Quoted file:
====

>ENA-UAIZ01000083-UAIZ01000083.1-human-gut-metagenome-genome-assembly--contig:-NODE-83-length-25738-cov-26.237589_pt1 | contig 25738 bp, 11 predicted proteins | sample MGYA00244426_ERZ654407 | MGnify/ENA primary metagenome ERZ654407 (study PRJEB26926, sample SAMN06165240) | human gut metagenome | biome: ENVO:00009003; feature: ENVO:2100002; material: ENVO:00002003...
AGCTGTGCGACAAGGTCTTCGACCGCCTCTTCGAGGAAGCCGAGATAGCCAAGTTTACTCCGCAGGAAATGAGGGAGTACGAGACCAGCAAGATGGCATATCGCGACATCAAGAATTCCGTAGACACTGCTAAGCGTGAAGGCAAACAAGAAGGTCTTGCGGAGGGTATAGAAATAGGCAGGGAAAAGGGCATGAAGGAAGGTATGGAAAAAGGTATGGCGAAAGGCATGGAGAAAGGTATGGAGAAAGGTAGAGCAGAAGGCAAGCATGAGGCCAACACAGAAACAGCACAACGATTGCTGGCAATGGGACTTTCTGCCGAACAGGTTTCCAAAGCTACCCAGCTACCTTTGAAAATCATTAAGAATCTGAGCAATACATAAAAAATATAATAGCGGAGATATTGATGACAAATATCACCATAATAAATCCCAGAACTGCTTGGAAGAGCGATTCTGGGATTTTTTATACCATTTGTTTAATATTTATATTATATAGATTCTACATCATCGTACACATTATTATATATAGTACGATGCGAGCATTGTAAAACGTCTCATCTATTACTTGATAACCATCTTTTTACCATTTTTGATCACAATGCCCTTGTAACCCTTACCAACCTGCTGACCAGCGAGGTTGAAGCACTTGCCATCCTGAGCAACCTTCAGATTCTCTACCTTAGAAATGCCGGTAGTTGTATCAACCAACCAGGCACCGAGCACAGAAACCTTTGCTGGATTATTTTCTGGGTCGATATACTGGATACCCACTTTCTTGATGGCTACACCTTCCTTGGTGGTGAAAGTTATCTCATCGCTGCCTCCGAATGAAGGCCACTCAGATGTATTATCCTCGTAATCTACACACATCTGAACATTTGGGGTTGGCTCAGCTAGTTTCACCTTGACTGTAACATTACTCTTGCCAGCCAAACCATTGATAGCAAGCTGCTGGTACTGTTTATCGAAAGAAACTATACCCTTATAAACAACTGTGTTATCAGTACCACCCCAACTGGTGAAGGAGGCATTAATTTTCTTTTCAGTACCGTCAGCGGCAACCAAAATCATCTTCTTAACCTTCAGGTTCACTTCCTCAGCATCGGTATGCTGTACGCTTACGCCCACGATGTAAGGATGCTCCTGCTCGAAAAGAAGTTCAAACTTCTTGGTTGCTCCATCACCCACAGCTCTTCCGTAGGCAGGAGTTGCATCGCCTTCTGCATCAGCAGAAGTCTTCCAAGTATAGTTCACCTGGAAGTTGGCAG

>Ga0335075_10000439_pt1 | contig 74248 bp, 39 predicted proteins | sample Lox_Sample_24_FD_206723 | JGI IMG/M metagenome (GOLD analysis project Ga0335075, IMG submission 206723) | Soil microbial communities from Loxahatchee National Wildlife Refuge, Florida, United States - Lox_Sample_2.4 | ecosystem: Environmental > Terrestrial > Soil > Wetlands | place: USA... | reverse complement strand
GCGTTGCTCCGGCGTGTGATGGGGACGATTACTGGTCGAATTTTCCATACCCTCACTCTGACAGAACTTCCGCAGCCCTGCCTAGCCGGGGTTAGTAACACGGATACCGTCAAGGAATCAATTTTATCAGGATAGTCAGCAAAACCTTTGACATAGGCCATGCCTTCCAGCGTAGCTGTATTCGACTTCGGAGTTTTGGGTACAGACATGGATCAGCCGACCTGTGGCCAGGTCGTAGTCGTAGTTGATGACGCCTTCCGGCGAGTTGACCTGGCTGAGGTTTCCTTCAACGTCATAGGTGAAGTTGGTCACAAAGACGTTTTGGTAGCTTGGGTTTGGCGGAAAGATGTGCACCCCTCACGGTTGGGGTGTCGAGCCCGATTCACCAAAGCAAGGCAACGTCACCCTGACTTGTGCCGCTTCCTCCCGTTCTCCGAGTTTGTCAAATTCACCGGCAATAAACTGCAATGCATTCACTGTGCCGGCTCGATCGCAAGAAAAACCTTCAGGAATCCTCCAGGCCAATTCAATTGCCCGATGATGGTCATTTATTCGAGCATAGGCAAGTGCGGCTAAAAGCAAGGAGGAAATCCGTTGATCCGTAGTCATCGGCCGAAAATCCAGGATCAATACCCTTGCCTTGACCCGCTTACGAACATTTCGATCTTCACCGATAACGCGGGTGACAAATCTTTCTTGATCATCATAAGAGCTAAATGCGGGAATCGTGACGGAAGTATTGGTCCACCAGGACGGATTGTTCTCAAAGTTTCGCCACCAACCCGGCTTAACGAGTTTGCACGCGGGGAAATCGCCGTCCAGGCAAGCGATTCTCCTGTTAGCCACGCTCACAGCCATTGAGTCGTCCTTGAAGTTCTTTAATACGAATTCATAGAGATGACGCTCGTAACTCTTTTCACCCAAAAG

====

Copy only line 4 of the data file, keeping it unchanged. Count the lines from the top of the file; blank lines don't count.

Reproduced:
GCGTTGCTCCGGCGTGTGATGGGGACGATTACTGGTCGAATTTTCCATACCCTCACTCTGACAGAACTTCCGCAGCCCTGCCTAGCCGGGGTTAGTAACACGGATACCGTCAAGGAATCAATTTTATCAGGATAGTCAGCAAAACCTTTGACATAGGCCATGCCTTCCAGCGTAGCTGTATTCGACTTCGGAGTTTTGGGTACAGACATGGATCAGCCGACCTGTGGCCAGGTCGTAGTCGTAGTTGATGACGCCTTCCGGCGAGTTGACCTGGCTGAGGTTTCCTTCAACGTCATAGGTGAAGTTGGTCACAAAGACGTTTTGGTAGCTTGGGTTTGGCGGAAAGATGTGCACCCCTCACGGTTGGGGTGTCGAGCCCGATTCACCAAAGCAAGGCAACGTCACCCTGACTTGTGCCGCTTCCTCCCGTTCTCCGAGTTTGTCAAATTCACCGGCAATAAACTGCAATGCATTCACTGTGCCGGCTCGATCGCAAGAAAAACCTTCAGGAATCCTCCAGGCCAATTCAATTGCCCGATGATGGTCATTTATTCGAGCATAGGCAAGTGCGGCTAAAAGCAAGGAGGAAATCCGTTGATCCGTAGTCATCGGCCGAAAATCCAGGATCAATACCCTTGCCTTGACCCGCTTACGAACATTTCGATCTTCACCGATAACGCGGGTGACAAATCTTTCTTGATCATCATAAGAGCTAAATGCGGGAATCGTGACGGAAGTATTGGTCCACCAGGACGGATTGTTCTCAAAGTTTCGCCACCAACCCGGCTTAACGAGTTTGCACGCGGGGAAATCGCCGTCCAGGCAAGCGATTCTCCTGTTAGCCACGCTCACAGCCATTGAGTCGTCCTTGAAGTTCTTTAATACGAATTCATAGAGATGACGCTCGTAACTCTTTTCACCCAAAAG